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Just do it.

Taking the first step and giving yourself permission to “do it” is a big deal. I have often experienced how self-censorship is one of the biggest obstacles standing in the way of moving forward. Through the years, however, I have come to recognise it and overcome it.

I remember being paralysed by fear whenever I had to attend live interviews or give presentations to a large audience of senior people. Giving a speech at the launch of a major exhibition would fill me with dread. But thanks to help from the PR team at the Design Museum and supportive colleagues, I learned how to calm my nerves and feel more in control of my shaky voice, so that the nervous tremble has nearly disappeared.

(Above: Alice opening Azzedine Alaia The Couturier

exhibition at the Design Museum)

More recently, before launching ArtULTRA, I experienced what many women experience… imposter syndrome. What a self-sabotaging process! It was hard to work on developing my ideas whilst being plagued by the thought ‘what’s the point of it all’?

I hate to sound like a Nike advert, but honestly, there’s nothing else I could tell myself other than: ‘just do it’.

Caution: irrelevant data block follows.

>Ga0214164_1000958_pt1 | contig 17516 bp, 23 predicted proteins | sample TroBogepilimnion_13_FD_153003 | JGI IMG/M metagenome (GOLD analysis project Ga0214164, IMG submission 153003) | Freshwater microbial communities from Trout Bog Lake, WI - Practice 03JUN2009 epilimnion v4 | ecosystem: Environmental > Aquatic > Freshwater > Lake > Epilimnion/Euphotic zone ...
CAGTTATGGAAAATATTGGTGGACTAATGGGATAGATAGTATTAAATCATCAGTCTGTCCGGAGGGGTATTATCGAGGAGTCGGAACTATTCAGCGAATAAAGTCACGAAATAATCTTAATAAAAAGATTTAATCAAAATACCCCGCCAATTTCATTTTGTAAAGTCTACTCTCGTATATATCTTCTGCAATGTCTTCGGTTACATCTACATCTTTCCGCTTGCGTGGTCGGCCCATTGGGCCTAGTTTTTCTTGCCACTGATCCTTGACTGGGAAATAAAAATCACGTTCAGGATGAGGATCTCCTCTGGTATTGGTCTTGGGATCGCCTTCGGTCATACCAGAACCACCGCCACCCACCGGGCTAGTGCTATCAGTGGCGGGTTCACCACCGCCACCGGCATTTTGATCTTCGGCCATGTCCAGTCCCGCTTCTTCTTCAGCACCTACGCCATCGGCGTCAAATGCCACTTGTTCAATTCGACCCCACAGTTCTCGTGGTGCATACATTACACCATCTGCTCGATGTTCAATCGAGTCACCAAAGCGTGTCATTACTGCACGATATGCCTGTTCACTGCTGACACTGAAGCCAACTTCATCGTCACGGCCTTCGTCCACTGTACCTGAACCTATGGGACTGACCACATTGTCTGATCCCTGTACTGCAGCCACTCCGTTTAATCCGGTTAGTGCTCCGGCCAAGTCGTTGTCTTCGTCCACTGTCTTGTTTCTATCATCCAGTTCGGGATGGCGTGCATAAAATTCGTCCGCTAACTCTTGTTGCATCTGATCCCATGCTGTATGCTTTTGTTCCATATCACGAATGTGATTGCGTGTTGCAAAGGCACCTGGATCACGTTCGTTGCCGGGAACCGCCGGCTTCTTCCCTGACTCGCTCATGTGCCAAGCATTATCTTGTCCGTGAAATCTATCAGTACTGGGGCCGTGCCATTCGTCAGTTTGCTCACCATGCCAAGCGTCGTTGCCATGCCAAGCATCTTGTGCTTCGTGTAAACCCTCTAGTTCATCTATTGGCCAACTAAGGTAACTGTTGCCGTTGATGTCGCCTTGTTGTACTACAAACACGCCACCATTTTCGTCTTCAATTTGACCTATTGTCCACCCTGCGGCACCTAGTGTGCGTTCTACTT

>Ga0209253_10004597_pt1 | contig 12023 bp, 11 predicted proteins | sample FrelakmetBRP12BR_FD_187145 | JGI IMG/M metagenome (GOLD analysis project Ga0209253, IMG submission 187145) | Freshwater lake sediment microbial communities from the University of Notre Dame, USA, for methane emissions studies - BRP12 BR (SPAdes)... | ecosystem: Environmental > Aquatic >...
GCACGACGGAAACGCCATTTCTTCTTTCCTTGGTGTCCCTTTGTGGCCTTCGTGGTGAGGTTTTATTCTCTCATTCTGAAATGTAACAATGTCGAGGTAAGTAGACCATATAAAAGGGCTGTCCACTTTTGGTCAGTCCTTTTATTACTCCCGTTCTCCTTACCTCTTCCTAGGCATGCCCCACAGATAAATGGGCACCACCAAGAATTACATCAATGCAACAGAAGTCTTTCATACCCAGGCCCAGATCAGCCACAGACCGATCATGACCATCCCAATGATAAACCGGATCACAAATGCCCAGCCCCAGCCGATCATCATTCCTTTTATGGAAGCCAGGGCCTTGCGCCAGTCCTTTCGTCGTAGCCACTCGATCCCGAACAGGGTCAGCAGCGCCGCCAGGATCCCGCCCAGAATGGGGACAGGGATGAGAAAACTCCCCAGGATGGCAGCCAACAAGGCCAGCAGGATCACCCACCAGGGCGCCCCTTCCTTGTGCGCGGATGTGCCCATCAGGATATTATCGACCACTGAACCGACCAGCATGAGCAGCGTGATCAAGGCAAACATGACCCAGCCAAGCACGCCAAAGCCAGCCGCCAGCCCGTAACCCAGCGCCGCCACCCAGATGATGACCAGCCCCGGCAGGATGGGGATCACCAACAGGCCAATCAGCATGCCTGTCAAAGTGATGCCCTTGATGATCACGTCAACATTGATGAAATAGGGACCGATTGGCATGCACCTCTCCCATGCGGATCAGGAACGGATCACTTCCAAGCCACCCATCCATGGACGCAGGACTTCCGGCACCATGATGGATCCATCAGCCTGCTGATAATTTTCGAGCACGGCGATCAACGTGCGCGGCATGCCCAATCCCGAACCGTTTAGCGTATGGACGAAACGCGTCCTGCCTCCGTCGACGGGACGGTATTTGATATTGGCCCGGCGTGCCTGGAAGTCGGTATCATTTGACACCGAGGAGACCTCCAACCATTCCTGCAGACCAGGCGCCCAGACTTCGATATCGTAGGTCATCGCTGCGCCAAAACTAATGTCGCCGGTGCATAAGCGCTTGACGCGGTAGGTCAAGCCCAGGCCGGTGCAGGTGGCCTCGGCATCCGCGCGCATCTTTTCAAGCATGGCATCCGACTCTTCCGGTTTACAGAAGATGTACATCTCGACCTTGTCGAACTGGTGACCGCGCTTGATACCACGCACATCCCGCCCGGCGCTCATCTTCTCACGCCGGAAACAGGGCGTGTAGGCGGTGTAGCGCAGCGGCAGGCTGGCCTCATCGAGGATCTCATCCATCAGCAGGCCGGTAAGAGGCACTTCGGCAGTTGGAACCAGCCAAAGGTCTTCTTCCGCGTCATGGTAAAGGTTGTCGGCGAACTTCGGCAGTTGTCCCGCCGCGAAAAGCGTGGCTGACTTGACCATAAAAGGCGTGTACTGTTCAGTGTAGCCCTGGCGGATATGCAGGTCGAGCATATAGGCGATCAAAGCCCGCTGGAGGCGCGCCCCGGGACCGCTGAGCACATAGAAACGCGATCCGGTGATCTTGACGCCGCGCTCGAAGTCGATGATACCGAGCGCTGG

I know that the same often goes for artists and particularly for those at an early stage of their career. The act of creation is a lonely one, and one in which artists invest so much of their own emotions and personal experiences, that understandably it is a very big step to share an artwork that captures such intimate reflections with the rest of the world. 'How will it be perceived? Will people get it? How will people judge it? How will they judge me?' These are terrifying questions for any artist.

In my experience, I have learned so much from taking a risk and confronting a new situation. As an artist, you might think your art is just not good enough, or, you may fear the critical gaze of others, but don’t forget how much you will gain if you put your work forward and encounter your public. You might find that people love your work; you might meet a group of like-minded artists to draw inspiration from; or you might get feedback and get new ideas to improve your practice. The worst that can happen is that people won’t pay much attention... That's ok. Conversely, exh